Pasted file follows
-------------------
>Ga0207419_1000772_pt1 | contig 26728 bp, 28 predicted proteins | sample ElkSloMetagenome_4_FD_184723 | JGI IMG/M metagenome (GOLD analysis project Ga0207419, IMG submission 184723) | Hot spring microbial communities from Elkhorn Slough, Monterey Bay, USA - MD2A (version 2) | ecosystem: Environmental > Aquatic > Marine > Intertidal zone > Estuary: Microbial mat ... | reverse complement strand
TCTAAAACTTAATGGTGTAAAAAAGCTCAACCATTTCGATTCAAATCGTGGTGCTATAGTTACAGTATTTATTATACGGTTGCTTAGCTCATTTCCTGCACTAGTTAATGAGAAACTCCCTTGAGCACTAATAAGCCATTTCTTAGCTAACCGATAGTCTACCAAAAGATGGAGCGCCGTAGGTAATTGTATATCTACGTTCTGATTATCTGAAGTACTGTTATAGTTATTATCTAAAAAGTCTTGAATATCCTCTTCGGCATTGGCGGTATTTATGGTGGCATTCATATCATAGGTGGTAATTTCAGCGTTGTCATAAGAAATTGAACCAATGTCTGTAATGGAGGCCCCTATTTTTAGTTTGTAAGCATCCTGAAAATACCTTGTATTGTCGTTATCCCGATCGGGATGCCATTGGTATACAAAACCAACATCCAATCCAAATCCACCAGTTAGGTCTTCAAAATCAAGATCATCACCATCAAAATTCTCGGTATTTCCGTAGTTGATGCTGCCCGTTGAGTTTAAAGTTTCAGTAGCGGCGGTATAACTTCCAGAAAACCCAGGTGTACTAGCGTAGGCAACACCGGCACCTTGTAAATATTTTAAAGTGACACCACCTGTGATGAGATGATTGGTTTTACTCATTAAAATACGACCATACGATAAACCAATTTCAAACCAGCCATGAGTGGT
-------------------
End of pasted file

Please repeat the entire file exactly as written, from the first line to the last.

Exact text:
>Ga0207419_1000772_pt1 | contig 26728 bp, 28 predicted proteins | sample ElkSloMetagenome_4_FD_184723 | JGI IMG/M metagenome (GOLD analysis project Ga0207419, IMG submission 184723) | Hot spring microbial communities from Elkhorn Slough, Monterey Bay, USA - MD2A (version 2) | ecosystem: Environmental > Aquatic > Marine > Intertidal zone > Estuary: Microbial mat ... | reverse complement strand
TCTAAAACTTAATGGTGTAAAAAAGCTCAACCATTTCGATTCAAATCGTGGTGCTATAGTTACAGTATTTATTATACGGTTGCTTAGCTCATTTCCTGCACTAGTTAATGAGAAACTCCCTTGAGCACTAATAAGCCATTTCTTAGCTAACCGATAGTCTACCAAAAGATGGAGCGCCGTAGGTAATTGTATATCTACGTTCTGATTATCTGAAGTACTGTTATAGTTATTATCTAAAAAGTCTTGAATATCCTCTTCGGCATTGGCGGTATTTATGGTGGCATTCATATCATAGGTGGTAATTTCAGCGTTGTCATAAGAAATTGAACCAATGTCTGTAATGGAGGCCCCTATTTTTAGTTTGTAAGCATCCTGAAAATACCTTGTATTGTCGTTATCCCGATCGGGATGCCATTGGTATACAAAACCAACATCCAATCCAAATCCACCAGTTAGGTCTTCAAAATCAAGATCATCACCATCAAAATTCTCGGTATTTCCGTAGTTGATGCTGCCCGTTGAGTTTAAAGTTTCAGTAGCGGCGGTATAACTTCCAGAAAACCCAGGTGTACTAGCGTAGGCAACACCGGCACCTTGTAAATATTTTAAAGTGACACCACCTGTGATGAGATGATTGGTTTTACTCATTAAAATACGACCATACGATAAACCAATTTCAAACCAGCCATGAGTGGT